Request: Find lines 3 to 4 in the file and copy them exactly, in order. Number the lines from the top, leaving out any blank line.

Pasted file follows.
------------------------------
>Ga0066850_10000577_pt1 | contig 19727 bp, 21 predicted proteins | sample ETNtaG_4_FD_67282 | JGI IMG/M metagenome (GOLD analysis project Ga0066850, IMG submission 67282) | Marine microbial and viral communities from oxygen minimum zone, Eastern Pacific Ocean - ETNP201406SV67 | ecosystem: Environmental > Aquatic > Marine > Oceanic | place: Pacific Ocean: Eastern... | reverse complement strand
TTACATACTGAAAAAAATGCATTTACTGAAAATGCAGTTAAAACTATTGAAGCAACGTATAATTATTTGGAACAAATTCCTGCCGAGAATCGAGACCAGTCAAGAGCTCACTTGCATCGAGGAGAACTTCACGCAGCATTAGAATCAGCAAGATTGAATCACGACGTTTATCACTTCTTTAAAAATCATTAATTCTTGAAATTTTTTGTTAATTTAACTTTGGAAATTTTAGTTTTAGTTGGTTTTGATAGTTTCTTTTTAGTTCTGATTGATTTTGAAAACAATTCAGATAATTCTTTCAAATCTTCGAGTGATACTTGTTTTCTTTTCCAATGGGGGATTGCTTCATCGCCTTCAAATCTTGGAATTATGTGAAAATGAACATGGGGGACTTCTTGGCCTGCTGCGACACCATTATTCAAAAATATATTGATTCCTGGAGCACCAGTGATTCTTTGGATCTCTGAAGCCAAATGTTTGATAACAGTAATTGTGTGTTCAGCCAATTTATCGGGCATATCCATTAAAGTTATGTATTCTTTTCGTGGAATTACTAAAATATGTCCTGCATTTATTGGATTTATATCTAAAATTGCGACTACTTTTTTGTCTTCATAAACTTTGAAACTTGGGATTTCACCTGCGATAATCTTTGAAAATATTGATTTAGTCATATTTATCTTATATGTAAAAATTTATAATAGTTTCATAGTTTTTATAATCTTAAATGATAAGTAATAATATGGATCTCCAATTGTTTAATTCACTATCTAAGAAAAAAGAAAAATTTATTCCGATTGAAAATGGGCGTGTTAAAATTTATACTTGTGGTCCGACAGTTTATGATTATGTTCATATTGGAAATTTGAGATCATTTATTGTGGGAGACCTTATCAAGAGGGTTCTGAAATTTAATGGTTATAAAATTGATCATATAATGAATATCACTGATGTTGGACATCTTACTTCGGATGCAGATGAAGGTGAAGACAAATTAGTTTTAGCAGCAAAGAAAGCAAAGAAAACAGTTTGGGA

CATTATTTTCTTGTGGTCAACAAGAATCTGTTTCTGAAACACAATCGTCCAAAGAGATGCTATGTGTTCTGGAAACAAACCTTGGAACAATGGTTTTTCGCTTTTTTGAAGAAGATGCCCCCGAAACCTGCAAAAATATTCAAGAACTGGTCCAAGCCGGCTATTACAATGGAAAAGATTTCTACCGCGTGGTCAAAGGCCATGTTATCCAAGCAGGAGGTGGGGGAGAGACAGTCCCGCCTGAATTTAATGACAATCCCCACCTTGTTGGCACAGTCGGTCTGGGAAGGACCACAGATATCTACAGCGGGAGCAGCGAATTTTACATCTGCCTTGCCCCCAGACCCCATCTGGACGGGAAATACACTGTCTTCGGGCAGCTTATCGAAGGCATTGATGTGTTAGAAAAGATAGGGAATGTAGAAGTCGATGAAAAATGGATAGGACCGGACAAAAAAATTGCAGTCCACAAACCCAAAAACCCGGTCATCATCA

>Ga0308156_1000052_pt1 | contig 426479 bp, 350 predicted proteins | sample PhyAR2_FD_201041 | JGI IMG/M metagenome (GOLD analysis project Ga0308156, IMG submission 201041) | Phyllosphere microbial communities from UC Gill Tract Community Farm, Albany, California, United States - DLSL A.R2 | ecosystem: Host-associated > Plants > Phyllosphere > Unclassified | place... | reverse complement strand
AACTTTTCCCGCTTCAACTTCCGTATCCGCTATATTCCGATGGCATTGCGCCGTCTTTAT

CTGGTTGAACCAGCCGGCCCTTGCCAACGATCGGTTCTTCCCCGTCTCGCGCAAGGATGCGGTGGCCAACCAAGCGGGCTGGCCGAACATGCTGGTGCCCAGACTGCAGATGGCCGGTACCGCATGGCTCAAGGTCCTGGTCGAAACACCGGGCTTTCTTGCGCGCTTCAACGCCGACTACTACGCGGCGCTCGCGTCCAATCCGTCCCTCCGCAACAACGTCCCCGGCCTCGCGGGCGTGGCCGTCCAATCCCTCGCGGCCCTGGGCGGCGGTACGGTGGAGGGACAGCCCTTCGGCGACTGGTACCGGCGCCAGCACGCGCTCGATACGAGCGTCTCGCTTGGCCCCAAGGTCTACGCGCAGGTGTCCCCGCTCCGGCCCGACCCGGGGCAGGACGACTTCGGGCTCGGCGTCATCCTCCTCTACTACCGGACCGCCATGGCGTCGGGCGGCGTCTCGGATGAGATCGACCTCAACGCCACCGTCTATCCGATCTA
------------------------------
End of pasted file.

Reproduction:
CATTATTTTCTTGTGGTCAACAAGAATCTGTTTCTGAAACACAATCGTCCAAAGAGATGCTATGTGTTCTGGAAACAAACCTTGGAACAATGGTTTTTCGCTTTTTTGAAGAAGATGCCCCCGAAACCTGCAAAAATATTCAAGAACTGGTCCAAGCCGGCTATTACAATGGAAAAGATTTCTACCGCGTGGTCAAAGGCCATGTTATCCAAGCAGGAGGTGGGGGAGAGACAGTCCCGCCTGAATTTAATGACAATCCCCACCTTGTTGGCACAGTCGGTCTGGGAAGGACCACAGATATCTACAGCGGGAGCAGCGAATTTTACATCTGCCTTGCCCCCAGACCCCATCTGGACGGGAAATACACTGTCTTCGGGCAGCTTATCGAAGGCATTGATGTGTTAGAAAAGATAGGGAATGTAGAAGTCGATGAAAAATGGATAGGACCGGACAAAAAAATTGCAGTCCACAAACCCAAAAACCCGGTCATCATCA

>Ga0308156_1000052_pt1 | contig 426479 bp, 350 predicted proteins | sample PhyAR2_FD_201041 | JGI IMG/M metagenome (GOLD analysis project Ga0308156, IMG submission 201041) | Phyllosphere microbial communities from UC Gill Tract Community Farm, Albany, California, United States - DLSL A.R2 | ecosystem: Host-associated > Plants > Phyllosphere > Unclassified | place... | reverse complement strand